Brakkton Booker

Brakkton Booker is a National Desk reporter based in Washington, DC.

He covers a wide range of topics including issues related to federal social safety net programs and news around the mid-Atlantic region of the United States.

His reporting takes him across the country covering natural disasters, like hurricanes and flooding, as well as tracking trends in regional politics and in state governments, particularly on issues of race.

Following the 2018 mass shooting in Parkland, Florida, Booker's reporting broadened to include a focus on young activists pushing for changes to federal and state gun laws, including the March For Our Lives rally and national school walkouts.

Prior to joining NPR's national desk, Booker spent five years as a producer/reporter for NPR's political unit. He spent most to the 2016 presidential campaign cycle covering the contest for the GOP nomination and was the lead producer from the Trump campaign headquarters on election night. Booker served in a similar capacity from the Louisville campaign headquarters of Senate Majority Leader Mitch McConnell in 2014. During the 2012 presidential campaign, he produced pieces and filed dispatches from the Republican and Democratic National conventions, as well as from President Obama's reelection site in Chicago.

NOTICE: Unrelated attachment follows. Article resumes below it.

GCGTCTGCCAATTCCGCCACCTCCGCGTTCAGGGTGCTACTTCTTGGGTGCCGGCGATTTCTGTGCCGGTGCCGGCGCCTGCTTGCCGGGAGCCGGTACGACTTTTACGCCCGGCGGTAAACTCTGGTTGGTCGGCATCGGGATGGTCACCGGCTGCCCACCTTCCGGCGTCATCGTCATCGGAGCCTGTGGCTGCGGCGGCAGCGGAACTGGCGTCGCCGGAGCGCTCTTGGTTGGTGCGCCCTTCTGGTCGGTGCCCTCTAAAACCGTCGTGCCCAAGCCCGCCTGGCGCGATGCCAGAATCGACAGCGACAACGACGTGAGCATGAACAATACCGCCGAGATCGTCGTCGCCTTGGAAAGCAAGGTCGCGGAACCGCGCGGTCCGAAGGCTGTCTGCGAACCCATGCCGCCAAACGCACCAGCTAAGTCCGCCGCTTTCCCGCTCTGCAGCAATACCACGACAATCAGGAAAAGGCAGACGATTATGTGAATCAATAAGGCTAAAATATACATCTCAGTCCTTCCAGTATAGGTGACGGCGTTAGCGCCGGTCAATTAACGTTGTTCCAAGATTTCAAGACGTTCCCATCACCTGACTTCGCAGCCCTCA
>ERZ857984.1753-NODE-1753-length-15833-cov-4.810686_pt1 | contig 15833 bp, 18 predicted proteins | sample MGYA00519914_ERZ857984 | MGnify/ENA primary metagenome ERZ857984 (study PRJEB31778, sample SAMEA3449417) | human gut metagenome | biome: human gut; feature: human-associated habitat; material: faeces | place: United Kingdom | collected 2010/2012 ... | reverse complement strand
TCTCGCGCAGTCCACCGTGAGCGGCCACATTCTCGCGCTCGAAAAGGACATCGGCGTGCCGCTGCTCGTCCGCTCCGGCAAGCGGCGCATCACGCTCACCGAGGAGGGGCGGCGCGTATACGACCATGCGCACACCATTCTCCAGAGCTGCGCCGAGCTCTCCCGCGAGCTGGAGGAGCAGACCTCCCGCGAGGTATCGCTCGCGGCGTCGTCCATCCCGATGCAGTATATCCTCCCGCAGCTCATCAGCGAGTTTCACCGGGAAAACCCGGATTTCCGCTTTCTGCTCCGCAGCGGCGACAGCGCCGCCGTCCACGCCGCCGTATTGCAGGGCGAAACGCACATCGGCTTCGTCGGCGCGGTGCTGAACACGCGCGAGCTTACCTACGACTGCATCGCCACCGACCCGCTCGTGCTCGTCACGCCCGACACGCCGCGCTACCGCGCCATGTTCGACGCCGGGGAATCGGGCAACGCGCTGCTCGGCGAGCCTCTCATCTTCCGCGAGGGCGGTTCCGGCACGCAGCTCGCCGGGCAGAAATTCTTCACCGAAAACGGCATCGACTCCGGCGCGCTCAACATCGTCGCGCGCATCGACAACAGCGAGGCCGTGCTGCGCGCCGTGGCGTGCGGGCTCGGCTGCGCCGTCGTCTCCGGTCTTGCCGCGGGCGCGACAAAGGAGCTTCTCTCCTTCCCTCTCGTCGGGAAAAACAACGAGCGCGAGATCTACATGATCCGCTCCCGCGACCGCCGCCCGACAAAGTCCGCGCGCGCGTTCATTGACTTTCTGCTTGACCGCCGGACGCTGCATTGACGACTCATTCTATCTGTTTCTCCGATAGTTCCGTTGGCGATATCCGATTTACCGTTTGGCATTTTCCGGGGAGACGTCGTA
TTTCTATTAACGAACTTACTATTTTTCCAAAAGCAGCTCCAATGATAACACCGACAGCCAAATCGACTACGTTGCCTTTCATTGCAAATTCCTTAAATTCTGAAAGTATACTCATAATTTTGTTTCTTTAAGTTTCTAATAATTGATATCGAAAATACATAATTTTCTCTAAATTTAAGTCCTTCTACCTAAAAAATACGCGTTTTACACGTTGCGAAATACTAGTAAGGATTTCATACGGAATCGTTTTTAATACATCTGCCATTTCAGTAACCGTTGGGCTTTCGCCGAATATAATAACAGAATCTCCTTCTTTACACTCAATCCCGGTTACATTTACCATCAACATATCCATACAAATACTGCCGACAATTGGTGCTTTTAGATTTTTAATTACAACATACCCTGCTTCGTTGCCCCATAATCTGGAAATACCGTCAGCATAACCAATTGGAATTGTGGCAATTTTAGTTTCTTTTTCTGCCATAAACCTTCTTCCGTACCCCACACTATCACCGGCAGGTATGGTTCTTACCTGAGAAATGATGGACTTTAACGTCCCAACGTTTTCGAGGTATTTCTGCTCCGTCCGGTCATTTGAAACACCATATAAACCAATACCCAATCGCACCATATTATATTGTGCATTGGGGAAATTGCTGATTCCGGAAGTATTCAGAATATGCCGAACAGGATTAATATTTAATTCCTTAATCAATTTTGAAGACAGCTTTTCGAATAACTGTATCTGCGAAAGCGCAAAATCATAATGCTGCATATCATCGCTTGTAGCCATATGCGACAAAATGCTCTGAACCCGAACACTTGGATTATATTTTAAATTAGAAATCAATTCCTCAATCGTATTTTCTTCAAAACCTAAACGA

In the summer of 2014, Booker took a break from politics to report on the unrest in Ferguson, Missouri.

Booker started his career as a show producer working on nearly all of NPR's magazine programs, including Morning Edition, All Things Considered, and former news and talk show Tell Me More, where he produced the program's signature Barbershop segment.

He earned a bachelor's degree from Howard University and was a 2015 Kiplinger Fellow. When he's not on the road, Booker enjoys discovering new brands of whiskey and working on his golf game.

Updated 2:25 a.m. ET Friday

The scope of the calamity that Hurricane Dorian brought to the Bahamas is becoming clear, as rescue workers reach devastated sections of the island chain. The official death toll now stands at 30, but that number is expected to rise sharply in the coming days.

Dorian is now a Category 1 hurricane with maximum sustained winds of 90 mph, lashing the southeastern coastline of the United States. It remains dangerous, despite being downgraded from the Category 5 rank it carried into the Bahamas.

Updated at 9:18 a.m. ET Wednesday

Hurricane Dorian is crawling along as a Category 2 storm after spending more than a day thrashing Grand Bahama Island, where at least seven people are reported dead.

The core of the storm will "move dangerously close" to the coasts of Florida and Georgia throughout the night and into Wednesday, according to the National Hurricane Center.